Diego Velazquez’s The Immaculate Conception and The Vision of St. John are two paintings created during his early career in Seville around 1618. These works were possibly commissioned to celebrate the recent papal decree that defended the mystery of the Immaculate Conception, a central doctrine of the Catholic faith which states that Mary was conceived without original sin.
Both paintings were masterfully created using chiaroscuro techniques to emphasize important points and create an atmospheric perspective. The Immaculate Conception depicts the Virgin standing on a moon and surrounded by stars, while The Vision of St. John portrays Mary as conceived without sin after receiving a heavenly vision from St. John the Evangelist.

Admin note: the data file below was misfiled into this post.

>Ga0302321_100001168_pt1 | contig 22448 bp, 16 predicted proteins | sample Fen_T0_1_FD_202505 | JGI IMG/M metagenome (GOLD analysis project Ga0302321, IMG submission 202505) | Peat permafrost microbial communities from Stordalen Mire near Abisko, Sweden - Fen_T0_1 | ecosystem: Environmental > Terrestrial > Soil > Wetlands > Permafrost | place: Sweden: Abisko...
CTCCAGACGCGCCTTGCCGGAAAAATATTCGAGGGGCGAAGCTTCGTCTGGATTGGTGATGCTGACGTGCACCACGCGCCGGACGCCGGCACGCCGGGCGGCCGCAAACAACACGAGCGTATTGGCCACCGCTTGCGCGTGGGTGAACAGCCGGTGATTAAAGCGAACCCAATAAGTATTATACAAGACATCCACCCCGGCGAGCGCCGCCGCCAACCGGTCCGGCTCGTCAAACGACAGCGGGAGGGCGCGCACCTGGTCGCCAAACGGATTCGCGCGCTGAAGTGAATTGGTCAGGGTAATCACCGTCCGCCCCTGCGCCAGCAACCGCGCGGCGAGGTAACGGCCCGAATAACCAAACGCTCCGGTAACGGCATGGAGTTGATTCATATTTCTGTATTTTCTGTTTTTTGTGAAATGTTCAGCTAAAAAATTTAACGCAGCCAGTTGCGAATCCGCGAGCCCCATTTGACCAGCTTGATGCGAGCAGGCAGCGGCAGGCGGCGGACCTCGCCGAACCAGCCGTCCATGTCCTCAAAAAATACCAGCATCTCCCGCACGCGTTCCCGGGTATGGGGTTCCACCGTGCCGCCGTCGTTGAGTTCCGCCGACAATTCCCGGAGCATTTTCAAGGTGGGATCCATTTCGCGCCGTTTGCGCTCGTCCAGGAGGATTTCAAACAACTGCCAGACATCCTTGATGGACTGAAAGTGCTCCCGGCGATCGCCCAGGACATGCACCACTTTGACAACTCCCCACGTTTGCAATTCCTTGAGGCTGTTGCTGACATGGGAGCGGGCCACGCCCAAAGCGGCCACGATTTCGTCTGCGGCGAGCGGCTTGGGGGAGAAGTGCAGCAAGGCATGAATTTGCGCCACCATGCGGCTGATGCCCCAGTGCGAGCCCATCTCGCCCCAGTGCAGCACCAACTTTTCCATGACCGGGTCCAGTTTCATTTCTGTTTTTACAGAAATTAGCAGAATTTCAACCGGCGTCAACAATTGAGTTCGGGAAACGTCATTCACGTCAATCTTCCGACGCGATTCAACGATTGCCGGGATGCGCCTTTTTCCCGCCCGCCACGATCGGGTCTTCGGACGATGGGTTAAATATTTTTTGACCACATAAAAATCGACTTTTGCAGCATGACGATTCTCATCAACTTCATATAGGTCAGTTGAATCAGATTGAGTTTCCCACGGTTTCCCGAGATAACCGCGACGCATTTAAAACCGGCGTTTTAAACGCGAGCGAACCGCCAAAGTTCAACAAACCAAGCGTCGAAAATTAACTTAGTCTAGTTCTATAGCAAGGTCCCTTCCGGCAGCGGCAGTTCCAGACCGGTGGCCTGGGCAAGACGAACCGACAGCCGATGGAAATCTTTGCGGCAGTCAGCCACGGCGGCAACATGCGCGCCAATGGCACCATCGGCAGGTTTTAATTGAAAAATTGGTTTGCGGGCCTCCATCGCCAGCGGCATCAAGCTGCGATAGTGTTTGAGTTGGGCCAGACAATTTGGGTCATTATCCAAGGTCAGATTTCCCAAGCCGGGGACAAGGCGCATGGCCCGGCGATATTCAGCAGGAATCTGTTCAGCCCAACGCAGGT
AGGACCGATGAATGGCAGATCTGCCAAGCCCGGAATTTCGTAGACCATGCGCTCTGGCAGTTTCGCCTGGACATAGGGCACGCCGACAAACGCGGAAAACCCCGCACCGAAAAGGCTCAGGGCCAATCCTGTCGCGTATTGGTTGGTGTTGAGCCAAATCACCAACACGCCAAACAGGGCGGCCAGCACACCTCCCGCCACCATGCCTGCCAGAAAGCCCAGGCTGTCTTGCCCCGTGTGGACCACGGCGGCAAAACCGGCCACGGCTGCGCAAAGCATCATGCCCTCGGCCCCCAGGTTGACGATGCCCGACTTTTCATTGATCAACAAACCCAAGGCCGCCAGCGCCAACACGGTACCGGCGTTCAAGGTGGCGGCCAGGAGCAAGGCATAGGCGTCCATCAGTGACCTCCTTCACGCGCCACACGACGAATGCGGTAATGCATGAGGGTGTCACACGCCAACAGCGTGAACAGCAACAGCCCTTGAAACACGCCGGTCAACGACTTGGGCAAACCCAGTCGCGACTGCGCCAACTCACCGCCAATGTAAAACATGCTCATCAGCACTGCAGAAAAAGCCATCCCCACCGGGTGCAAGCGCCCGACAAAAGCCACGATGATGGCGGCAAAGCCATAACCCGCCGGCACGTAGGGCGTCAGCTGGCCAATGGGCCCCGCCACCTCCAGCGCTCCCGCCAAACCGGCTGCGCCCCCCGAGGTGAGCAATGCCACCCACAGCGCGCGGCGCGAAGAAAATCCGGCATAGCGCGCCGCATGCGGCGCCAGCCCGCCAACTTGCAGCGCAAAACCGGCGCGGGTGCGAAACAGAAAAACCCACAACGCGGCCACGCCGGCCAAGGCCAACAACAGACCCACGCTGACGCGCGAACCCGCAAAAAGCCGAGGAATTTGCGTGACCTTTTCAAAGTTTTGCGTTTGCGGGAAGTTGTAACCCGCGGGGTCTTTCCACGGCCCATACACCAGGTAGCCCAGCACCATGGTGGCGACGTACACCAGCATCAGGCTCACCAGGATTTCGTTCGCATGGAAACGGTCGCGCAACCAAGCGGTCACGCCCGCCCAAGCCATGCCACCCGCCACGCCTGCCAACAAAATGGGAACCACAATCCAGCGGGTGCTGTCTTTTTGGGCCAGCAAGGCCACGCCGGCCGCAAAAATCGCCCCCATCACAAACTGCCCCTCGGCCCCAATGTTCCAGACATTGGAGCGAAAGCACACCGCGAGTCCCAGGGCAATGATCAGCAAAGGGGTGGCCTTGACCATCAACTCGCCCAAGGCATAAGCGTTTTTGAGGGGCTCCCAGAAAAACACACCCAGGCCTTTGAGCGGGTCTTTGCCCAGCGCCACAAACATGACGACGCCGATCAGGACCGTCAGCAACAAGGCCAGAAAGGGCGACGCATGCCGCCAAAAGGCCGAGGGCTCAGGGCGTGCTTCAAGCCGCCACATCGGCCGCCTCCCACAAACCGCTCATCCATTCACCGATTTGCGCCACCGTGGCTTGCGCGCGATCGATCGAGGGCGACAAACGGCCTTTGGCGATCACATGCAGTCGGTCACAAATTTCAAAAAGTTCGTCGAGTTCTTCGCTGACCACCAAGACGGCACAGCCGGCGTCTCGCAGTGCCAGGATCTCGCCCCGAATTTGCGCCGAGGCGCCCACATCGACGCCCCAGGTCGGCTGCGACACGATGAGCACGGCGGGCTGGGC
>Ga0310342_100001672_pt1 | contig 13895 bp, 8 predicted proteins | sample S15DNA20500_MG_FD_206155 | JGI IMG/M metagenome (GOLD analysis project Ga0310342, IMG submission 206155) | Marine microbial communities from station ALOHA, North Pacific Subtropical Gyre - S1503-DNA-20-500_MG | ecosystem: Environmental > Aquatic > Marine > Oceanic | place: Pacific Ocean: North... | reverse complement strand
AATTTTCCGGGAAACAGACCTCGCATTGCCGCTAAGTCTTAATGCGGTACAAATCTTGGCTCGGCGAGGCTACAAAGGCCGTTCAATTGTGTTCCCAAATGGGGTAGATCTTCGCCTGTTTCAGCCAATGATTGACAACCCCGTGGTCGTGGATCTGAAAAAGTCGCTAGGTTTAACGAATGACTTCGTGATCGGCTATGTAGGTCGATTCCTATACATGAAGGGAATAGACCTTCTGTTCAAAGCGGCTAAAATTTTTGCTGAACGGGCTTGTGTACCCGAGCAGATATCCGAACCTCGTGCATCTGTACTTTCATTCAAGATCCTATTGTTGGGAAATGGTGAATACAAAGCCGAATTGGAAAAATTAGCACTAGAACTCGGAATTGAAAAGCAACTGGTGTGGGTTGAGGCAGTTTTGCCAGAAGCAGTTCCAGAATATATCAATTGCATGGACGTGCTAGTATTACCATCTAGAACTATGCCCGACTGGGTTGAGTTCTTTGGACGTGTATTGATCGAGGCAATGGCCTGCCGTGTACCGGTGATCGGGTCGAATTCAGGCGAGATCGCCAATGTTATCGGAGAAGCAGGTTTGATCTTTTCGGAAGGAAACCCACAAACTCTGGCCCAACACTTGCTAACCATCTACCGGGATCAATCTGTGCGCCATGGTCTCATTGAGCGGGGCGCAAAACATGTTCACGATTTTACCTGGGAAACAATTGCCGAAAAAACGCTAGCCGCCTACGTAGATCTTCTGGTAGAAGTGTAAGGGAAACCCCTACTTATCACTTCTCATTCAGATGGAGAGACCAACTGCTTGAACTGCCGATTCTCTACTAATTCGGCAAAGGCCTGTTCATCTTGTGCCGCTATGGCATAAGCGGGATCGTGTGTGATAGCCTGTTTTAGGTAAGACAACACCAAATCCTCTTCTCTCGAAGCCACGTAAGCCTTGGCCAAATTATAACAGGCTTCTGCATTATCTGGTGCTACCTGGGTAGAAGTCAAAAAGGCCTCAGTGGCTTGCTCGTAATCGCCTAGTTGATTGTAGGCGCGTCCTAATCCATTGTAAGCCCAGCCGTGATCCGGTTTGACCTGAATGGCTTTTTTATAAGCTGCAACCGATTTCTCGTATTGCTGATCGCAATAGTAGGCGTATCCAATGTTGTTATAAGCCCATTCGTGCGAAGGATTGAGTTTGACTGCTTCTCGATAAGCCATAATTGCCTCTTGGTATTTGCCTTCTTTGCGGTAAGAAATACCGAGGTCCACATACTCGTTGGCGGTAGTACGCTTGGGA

The paintings are thought to have been painted as twin pieces for El Carmen Monastery in Seville, where they remained for many years before being moved to different locations over time. Today, they can be viewed at various museums such as Foundation Focus-Abengoa in Sevilla and National Gallery, London.
Velazquez’s The Immaculate Conception is considered one of his earliest known works and showcases his skillful use of light and shadow techniques. By portraying this important religious event through art, Velazquez has left a lasting impression in religious art history that still stands today.